Largest New York health care provider fires 1,400 employees over vaccine refusal

Northwell Health, the largest health care provider in New York state, on Monday fired 1,400 of its employees who did not comply with the state's COVID-19 vaccine mandate.

Joe Kemp, the company's assistant vice president of public relations, confirmed to The Hill that Northwell had terminated 1,400 employees who did not get vaccinated as was ordered by former New York Gov. Andrew CuomoAndrew CuomoThe Hill's Morning Report - Presented by Uber - Biden makes his pitch as tax questions mount Hochul gets early boost as NY gubernatorial race takes shape EMILY's List announces early endorsement of Hochul MORE (D). These employees represented almost 2 percent of Northwell's workforce of more than 76,000 who are all immunized against COVID-19.

"Northwell Health is proud to announce that our workforce – the largest in New York State – is 100 percent vaccinated. This allows us to continue to provide exceptional care at all of our facilities, without interruption and remain open and fully operational," the company said.

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The health care provider upheld its "rapid, aggressive approach" to ensuring full vaccine compliance while maintaining patient care, saying it viewed having a fully vaccinated workforce as part of its duty to protect the health of its patients, staff and the communities it operates in.

"Northwell regrets losing any employee under such circumstances," Northwell added. "We owe it to our staff, our patients and the communities we serve to be 100 percent vaccinated against COVID-19."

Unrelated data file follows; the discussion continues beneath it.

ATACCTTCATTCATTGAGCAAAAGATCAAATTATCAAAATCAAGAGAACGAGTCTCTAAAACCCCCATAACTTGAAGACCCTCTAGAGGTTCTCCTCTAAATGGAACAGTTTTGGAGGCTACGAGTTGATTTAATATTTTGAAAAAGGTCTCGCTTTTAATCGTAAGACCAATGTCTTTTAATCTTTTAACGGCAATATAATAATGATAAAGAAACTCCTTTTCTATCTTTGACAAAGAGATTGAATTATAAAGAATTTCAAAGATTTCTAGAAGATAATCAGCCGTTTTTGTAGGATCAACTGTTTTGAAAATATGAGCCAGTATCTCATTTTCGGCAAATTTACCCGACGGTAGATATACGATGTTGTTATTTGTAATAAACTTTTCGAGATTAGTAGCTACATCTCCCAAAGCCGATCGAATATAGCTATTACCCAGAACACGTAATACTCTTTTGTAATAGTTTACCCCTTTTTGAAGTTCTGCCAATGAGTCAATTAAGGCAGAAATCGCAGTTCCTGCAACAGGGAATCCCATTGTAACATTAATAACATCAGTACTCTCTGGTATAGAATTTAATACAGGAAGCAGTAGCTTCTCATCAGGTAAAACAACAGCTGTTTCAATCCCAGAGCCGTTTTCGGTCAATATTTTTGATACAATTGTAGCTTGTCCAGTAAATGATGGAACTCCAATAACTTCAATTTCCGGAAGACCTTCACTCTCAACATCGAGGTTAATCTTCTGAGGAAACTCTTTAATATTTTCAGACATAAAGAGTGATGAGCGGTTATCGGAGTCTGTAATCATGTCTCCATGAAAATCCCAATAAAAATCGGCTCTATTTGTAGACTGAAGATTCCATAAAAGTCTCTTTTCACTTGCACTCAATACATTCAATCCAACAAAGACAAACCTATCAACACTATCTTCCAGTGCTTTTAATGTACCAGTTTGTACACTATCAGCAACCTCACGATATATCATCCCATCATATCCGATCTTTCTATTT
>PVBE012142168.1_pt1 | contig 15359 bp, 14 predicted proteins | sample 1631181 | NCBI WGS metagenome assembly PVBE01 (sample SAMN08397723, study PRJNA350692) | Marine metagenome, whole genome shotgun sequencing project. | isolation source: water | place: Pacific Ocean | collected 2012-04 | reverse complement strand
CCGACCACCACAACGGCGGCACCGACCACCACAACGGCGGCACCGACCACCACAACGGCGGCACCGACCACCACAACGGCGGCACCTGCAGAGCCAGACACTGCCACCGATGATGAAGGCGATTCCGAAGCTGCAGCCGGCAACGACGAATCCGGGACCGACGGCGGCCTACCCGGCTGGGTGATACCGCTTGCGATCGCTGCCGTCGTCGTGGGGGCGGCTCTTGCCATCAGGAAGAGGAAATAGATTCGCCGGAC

Shortly before he stepped down from office amid a sexual harassment investigation, Cuomo announced in August that New York would be requiring health care workers to begin their vaccination process by Sept. 27.

“We must now act again to stop the spread,” Cuomo said at the time. “Our health care heroes led the battle against the virus, and now we need them to lead the battle between the variant and the vaccine.”

Northwell announced its own vaccine mandate in August as well, Reuters noted, with the order applying to both clinical and non-clinical workers.

"Our goal was not to terminate employees," Kemp told Reuters, adding that these terminations would not affect patient care. "Our goal was to get people vaccinated."

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New York's vaccine mandate fully went into effect last week, with the order found to have boosted vaccination rates among health care workers. According to state data, 87 percent of hospital staff were fully vaccinated as of last week and 92 percent of both hospital and retirement home workers were at least partially vaccinated.

The statewide mandate also did not result in widespread facility closures or mass resignations as some officials had feared.

— Updated on Oct. 5 at 3:23 p.m.